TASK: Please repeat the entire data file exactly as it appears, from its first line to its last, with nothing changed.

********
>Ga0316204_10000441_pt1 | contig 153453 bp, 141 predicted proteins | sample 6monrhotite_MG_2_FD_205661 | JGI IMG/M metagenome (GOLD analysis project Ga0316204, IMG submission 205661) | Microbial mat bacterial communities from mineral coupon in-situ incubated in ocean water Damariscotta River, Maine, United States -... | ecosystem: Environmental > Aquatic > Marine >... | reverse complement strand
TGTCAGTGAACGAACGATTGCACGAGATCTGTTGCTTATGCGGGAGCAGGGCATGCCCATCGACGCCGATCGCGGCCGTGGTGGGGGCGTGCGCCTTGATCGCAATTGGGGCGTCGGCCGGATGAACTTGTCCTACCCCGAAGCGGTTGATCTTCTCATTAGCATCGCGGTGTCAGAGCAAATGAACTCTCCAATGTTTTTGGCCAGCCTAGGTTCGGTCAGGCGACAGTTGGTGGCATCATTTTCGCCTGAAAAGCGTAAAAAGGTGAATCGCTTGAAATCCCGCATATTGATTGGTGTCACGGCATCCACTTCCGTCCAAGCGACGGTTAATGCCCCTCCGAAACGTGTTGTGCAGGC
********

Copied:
>Ga0316204_10000441_pt1 | contig 153453 bp, 141 predicted proteins | sample 6monrhotite_MG_2_FD_205661 | JGI IMG/M metagenome (GOLD analysis project Ga0316204, IMG submission 205661) | Microbial mat bacterial communities from mineral coupon in-situ incubated in ocean water Damariscotta River, Maine, United States -... | ecosystem: Environmental > Aquatic > Marine >... | reverse complement strand
TGTCAGTGAACGAACGATTGCACGAGATCTGTTGCTTATGCGGGAGCAGGGCATGCCCATCGACGCCGATCGCGGCCGTGGTGGGGGCGTGCGCCTTGATCGCAATTGGGGCGTCGGCCGGATGAACTTGTCCTACCCCGAAGCGGTTGATCTTCTCATTAGCATCGCGGTGTCAGAGCAAATGAACTCTCCAATGTTTTTGGCCAGCCTAGGTTCGGTCAGGCGACAGTTGGTGGCATCATTTTCGCCTGAAAAGCGTAAAAAGGTGAATCGCTTGAAATCCCGCATATTGATTGGTGTCACGGCATCCACTTCCGTCCAAGCGACGGTTAATGCCCCTCCGAAACGTGTTGTGCAGGC